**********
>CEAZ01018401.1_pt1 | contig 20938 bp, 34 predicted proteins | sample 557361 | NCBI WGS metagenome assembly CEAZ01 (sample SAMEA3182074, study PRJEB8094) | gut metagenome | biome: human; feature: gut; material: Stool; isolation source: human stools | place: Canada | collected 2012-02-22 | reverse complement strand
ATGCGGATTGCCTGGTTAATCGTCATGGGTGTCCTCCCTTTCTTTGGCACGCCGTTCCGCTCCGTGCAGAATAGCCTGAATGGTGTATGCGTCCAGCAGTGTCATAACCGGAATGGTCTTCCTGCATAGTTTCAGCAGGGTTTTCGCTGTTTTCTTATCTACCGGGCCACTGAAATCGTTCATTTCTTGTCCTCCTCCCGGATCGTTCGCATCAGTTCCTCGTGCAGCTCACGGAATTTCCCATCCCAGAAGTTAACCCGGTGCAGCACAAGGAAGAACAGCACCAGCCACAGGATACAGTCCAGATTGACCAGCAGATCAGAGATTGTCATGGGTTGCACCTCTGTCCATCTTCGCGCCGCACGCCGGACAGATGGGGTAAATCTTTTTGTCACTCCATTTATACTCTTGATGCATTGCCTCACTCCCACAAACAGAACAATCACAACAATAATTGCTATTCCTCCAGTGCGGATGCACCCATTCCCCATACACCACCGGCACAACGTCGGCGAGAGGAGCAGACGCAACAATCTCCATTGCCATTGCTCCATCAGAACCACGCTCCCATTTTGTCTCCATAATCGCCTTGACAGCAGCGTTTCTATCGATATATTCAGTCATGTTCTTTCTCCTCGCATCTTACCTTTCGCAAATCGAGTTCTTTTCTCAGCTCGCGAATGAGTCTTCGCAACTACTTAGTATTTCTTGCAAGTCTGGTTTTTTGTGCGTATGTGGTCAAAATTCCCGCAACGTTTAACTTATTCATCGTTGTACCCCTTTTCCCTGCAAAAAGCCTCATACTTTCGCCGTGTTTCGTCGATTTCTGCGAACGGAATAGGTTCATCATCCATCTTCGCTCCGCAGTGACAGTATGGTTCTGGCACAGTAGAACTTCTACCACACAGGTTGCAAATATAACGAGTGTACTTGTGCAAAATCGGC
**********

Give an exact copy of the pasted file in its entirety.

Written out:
>CEAZ01018401.1_pt1 | contig 20938 bp, 34 predicted proteins | sample 557361 | NCBI WGS metagenome assembly CEAZ01 (sample SAMEA3182074, study PRJEB8094) | gut metagenome | biome: human; feature: gut; material: Stool; isolation source: human stools | place: Canada | collected 2012-02-22 | reverse complement strand
ATGCGGATTGCCTGGTTAATCGTCATGGGTGTCCTCCCTTTCTTTGGCACGCCGTTCCGCTCCGTGCAGAATAGCCTGAATGGTGTATGCGTCCAGCAGTGTCATAACCGGAATGGTCTTCCTGCATAGTTTCAGCAGGGTTTTCGCTGTTTTCTTATCTACCGGGCCACTGAAATCGTTCATTTCTTGTCCTCCTCCCGGATCGTTCGCATCAGTTCCTCGTGCAGCTCACGGAATTTCCCATCCCAGAAGTTAACCCGGTGCAGCACAAGGAAGAACAGCACCAGCCACAGGATACAGTCCAGATTGACCAGCAGATCAGAGATTGTCATGGGTTGCACCTCTGTCCATCTTCGCGCCGCACGCCGGACAGATGGGGTAAATCTTTTTGTCACTCCATTTATACTCTTGATGCATTGCCTCACTCCCACAAACAGAACAATCACAACAATAATTGCTATTCCTCCAGTGCGGATGCACCCATTCCCCATACACCACCGGCACAACGTCGGCGAGAGGAGCAGACGCAACAATCTCCATTGCCATTGCTCCATCAGAACCACGCTCCCATTTTGTCTCCATAATCGCCTTGACAGCAGCGTTTCTATCGATATATTCAGTCATGTTCTTTCTCCTCGCATCTTACCTTTCGCAAATCGAGTTCTTTTCTCAGCTCGCGAATGAGTCTTCGCAACTACTTAGTATTTCTTGCAAGTCTGGTTTTTTGTGCGTATGTGGTCAAAATTCCCGCAACGTTTAACTTATTCATCGTTGTACCCCTTTTCCCTGCAAAAAGCCTCATACTTTCGCCGTGTTTCGTCGATTTCTGCGAACGGAATAGGTTCATCATCCATCTTCGCTCCGCAGTGACAGTATGGTTCTGGCACAGTAGAACTTCTACCACACAGGTTGCAAATATAACGAGTGTACTTGTGCAAAATCGGC